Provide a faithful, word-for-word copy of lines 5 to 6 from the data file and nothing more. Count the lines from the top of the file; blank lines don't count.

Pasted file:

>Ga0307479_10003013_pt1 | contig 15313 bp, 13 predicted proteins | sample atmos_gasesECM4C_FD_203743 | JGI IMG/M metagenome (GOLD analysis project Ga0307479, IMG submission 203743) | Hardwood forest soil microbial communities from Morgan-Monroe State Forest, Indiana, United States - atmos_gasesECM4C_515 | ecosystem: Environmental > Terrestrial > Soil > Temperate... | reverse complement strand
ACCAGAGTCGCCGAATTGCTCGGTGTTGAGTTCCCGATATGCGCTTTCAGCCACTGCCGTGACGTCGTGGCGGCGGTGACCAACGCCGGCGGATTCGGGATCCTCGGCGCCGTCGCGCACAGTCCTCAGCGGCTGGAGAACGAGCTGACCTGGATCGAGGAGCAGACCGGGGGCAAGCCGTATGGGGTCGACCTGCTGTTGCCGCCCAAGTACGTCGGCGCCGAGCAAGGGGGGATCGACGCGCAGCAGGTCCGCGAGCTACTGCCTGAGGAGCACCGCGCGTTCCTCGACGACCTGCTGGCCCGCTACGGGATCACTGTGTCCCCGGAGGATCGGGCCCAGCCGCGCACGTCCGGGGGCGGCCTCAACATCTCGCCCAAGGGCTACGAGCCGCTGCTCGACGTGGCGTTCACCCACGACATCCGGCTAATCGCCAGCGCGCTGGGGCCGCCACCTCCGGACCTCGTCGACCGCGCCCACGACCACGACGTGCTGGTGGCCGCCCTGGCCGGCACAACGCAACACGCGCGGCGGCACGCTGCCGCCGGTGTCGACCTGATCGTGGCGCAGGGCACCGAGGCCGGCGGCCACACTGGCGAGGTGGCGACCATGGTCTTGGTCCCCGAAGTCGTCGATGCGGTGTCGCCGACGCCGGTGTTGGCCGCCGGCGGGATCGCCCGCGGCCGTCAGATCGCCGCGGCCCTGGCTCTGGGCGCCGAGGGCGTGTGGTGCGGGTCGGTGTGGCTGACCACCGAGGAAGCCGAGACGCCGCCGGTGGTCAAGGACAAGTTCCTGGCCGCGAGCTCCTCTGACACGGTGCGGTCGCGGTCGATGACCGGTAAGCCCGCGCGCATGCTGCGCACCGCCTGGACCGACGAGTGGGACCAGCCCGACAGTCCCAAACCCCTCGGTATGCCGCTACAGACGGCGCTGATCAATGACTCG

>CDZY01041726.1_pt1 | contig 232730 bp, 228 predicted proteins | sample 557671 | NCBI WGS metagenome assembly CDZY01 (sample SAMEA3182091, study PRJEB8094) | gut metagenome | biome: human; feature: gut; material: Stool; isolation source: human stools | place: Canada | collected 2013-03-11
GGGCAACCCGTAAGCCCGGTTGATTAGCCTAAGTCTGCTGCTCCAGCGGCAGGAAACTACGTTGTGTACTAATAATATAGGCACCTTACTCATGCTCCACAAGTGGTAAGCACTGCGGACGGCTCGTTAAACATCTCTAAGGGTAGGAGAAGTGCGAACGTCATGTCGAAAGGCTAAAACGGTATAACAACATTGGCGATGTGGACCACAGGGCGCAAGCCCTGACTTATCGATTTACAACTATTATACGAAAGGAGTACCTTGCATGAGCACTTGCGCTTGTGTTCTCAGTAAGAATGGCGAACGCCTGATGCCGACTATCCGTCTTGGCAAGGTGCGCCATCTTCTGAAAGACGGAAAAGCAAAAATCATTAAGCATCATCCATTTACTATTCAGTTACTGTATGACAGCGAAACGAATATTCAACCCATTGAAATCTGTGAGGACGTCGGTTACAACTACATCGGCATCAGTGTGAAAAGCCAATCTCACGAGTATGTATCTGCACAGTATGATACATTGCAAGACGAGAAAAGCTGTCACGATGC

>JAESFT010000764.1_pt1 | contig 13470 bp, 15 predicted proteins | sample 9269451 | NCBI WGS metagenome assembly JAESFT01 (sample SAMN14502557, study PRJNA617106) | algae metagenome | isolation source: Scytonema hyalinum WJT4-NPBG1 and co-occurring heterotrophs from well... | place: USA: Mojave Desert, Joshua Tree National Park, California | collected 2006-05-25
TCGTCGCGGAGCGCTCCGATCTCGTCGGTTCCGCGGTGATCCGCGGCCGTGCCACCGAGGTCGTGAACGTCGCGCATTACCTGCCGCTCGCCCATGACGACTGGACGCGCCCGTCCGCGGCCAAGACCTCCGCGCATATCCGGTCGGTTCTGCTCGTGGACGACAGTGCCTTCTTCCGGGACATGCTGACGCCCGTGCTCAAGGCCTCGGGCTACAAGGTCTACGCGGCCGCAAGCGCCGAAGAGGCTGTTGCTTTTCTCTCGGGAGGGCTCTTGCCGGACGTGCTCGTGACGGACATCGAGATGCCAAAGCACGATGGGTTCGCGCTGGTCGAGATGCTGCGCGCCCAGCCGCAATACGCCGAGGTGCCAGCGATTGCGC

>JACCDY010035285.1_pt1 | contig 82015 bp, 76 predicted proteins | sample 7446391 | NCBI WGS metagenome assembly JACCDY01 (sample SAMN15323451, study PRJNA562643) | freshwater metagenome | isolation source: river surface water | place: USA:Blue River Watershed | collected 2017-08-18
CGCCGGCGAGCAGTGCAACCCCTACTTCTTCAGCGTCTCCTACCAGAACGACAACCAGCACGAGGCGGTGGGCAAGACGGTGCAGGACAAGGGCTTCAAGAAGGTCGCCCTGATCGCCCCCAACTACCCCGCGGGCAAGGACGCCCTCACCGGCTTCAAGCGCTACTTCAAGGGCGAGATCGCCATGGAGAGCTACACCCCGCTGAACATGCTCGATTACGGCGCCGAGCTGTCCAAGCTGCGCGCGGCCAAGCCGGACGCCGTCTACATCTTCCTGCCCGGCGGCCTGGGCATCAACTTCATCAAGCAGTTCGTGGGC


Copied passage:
>JAESFT010000764.1_pt1 | contig 13470 bp, 15 predicted proteins | sample 9269451 | NCBI WGS metagenome assembly JAESFT01 (sample SAMN14502557, study PRJNA617106) | algae metagenome | isolation source: Scytonema hyalinum WJT4-NPBG1 and co-occurring heterotrophs from well... | place: USA: Mojave Desert, Joshua Tree National Park, California | collected 2006-05-25
TCGTCGCGGAGCGCTCCGATCTCGTCGGTTCCGCGGTGATCCGCGGCCGTGCCACCGAGGTCGTGAACGTCGCGCATTACCTGCCGCTCGCCCATGACGACTGGACGCGCCCGTCCGCGGCCAAGACCTCCGCGCATATCCGGTCGGTTCTGCTCGTGGACGACAGTGCCTTCTTCCGGGACATGCTGACGCCCGTGCTCAAGGCCTCGGGCTACAAGGTCTACGCGGCCGCAAGCGCCGAAGAGGCTGTTGCTTTTCTCTCGGGAGGGCTCTTGCCGGACGTGCTCGTGACGGACATCGAGATGCCAAAGCACGATGGGTTCGCGCTGGTCGAGATGCTGCGCGCCCAGCCGCAATACGCCGAGGTGCCAGCGATTGCGC